If you are planning on buying a house and moving, you probably know that it is really expensive. While you might be focused on budgeting for a down payment and closing costs, you also need to consider moving costs. Aside from actual movers, here is a list of actual unexpected expenses that we or friends have incurred when moving. Make sure that you budget for them right alongside your down payment and closing costs!
Moving Supplies – boxes, tape, and packing materials can all add up, especially if you need a lot of them. We shared this post on our favorite resources for free moving boxes, so really try to get as many as you can for free to save a lot. At the store, large moving boxes can cost over $2 each, plus the costs of packing tape, bubble wrap, and other supplies.
New Locks – most anyone will tell you that the first thing that you should do after moving is change the locks. We went ahead and changed the knobs and locks on all of our exterior doors. Depending on how many doors you have, it can really add up when you’re looking at between $25-50 for different lock types. Consider buying a pack with multiple locks in it to be more cost effective.
Light Bulbs – It was important to me that we had LED light bulbs in all of our fixtures. Light bulbs aren’t expensive, but replacing every bulb in a house can hurt your bottom line. Once again, consider buying in bulk to save per item.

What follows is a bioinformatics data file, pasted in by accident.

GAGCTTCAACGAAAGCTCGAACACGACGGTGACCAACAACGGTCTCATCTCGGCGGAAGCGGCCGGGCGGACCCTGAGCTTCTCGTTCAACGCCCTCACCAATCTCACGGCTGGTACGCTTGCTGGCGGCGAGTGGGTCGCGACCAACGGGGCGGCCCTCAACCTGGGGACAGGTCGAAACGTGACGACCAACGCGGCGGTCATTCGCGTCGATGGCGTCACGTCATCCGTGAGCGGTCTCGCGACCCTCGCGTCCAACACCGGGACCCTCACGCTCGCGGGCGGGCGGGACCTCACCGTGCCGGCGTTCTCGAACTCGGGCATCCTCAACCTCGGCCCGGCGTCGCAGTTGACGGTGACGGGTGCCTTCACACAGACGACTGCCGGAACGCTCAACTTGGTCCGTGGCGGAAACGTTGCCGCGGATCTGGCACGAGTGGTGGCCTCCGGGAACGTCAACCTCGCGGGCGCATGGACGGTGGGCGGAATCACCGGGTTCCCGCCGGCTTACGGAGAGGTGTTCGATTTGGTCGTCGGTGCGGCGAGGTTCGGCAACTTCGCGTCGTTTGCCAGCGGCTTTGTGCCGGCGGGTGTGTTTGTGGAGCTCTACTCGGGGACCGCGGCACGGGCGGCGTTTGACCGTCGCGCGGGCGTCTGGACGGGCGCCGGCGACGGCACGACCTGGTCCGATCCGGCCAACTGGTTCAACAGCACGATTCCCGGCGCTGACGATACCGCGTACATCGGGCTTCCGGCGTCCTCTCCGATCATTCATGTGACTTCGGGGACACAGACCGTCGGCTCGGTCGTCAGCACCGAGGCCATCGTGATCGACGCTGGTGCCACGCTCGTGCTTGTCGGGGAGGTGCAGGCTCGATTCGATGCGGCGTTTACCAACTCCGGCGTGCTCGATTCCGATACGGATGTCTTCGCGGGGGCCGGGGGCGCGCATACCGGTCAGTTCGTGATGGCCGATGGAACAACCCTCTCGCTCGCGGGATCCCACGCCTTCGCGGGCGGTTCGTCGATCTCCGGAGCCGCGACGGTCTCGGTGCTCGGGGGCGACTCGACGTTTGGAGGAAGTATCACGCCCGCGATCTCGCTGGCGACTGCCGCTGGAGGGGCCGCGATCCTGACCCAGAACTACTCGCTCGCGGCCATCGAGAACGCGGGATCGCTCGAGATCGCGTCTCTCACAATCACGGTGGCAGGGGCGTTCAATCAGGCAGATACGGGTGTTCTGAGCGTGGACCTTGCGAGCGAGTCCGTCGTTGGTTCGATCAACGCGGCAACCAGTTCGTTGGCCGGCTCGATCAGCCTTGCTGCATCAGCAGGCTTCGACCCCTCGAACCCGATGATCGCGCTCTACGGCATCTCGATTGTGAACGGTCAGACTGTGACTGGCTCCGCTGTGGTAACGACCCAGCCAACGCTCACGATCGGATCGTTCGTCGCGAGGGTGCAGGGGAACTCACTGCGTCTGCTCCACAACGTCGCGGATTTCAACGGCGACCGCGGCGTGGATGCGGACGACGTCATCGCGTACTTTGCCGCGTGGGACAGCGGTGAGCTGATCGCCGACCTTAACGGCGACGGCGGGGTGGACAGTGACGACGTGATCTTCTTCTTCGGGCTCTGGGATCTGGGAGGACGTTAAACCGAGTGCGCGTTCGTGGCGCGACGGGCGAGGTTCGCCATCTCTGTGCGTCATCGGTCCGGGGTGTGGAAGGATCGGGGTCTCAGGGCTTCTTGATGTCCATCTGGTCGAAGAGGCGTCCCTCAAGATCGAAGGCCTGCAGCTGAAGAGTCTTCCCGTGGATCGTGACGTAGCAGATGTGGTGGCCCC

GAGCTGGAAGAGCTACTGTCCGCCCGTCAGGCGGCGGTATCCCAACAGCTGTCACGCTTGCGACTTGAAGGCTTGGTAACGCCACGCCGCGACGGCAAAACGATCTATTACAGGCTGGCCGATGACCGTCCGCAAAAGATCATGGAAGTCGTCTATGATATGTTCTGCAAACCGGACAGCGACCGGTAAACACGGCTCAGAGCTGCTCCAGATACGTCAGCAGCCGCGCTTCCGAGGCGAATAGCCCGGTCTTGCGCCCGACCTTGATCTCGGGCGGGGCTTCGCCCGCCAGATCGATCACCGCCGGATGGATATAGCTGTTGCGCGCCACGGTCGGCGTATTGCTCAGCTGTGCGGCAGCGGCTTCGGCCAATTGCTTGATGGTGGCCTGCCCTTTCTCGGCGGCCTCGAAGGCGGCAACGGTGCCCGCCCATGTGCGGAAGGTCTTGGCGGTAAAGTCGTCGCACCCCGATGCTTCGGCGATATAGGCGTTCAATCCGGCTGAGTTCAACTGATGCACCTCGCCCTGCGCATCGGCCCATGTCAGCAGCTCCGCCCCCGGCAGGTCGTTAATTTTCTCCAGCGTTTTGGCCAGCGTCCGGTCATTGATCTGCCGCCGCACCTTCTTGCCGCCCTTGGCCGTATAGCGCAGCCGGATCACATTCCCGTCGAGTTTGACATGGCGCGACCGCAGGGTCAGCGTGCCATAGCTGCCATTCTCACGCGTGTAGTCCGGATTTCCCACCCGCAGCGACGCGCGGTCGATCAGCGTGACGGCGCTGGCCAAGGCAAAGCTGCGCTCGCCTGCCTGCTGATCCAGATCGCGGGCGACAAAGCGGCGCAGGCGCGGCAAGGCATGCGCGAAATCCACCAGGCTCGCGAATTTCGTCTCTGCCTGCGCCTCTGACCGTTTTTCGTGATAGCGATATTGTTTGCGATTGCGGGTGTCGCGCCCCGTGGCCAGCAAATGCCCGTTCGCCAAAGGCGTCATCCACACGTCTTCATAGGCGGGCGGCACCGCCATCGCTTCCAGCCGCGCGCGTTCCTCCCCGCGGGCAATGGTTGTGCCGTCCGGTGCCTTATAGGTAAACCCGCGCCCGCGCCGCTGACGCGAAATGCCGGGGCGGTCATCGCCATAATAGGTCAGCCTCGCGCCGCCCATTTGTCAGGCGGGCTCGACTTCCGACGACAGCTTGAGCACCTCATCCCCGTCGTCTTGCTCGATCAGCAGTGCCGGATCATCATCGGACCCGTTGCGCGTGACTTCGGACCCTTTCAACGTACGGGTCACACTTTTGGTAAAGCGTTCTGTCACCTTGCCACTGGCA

Blinds – we somehow never realized in all of our walk-throughs of our house that not a single window had blinds. It was a vacant house that had renters in it before and apparently they were so destroyed that they just took them all down before they listed the house. Well, we figured out pretty quickly that we needed the privacy and the thermal protection from blinds, and even choosing plastic “faux wood” blinds seriously adds up! Price these out in advance and prioritize which rooms you need to do first if you can’t swing them all right away.
Any Immediate Repairs – did you agree to ignore any problems in your home inspection? Ours revealed that our garbage disposal was broken but we overlooked it because we knew that we could DIY the fix (and we wanted to focus on getting them to pay for a new HVAC system). Make a list of any problems in the inspection that you don’t have fixed and go ahead and repair them immediately or you will never do it! However, that will come with a cost. So try to make sure to lower how much you pay for the house.
Yard Equipment – if you are moving into your first house with a yard, you probably don’t have a lot of yard equipment. We previously lived in a 3rd floor condo and definitely didn’t have a yard. We moved during the summer and pretty quickly had to get a lawnmower, rakes, shovels, edgers, a hose, and more. Luckily, we were able to get some things as “hand-me-downs” from Sean’s dad, who was downsizing at the time. If you are in a pinch, consider pawn shops for larger equipment like mowers, or ask your neighbors if you can borrow things for the first season. We apologized to our new neighbor the first few times we asked them for help and he kept saying, “don’t worry about it, we’re neighbors.” They are happy to help. Sometimes, when you feel like you are hemorrhaging money, “good enough” is good enough for now!
Appliances – is your seller taking their washer, dryer, microwave, or refrigerator? Those are big ticket items that you probably need right away. If you can swing purchasing them on a holiday weekend, big box stores are more likely to have sales. You might also need to budget for delivery fees for those items if you don’t have a truck or don’t want to move them from the store yourself.
What unexpected moving expenses have you encountered?
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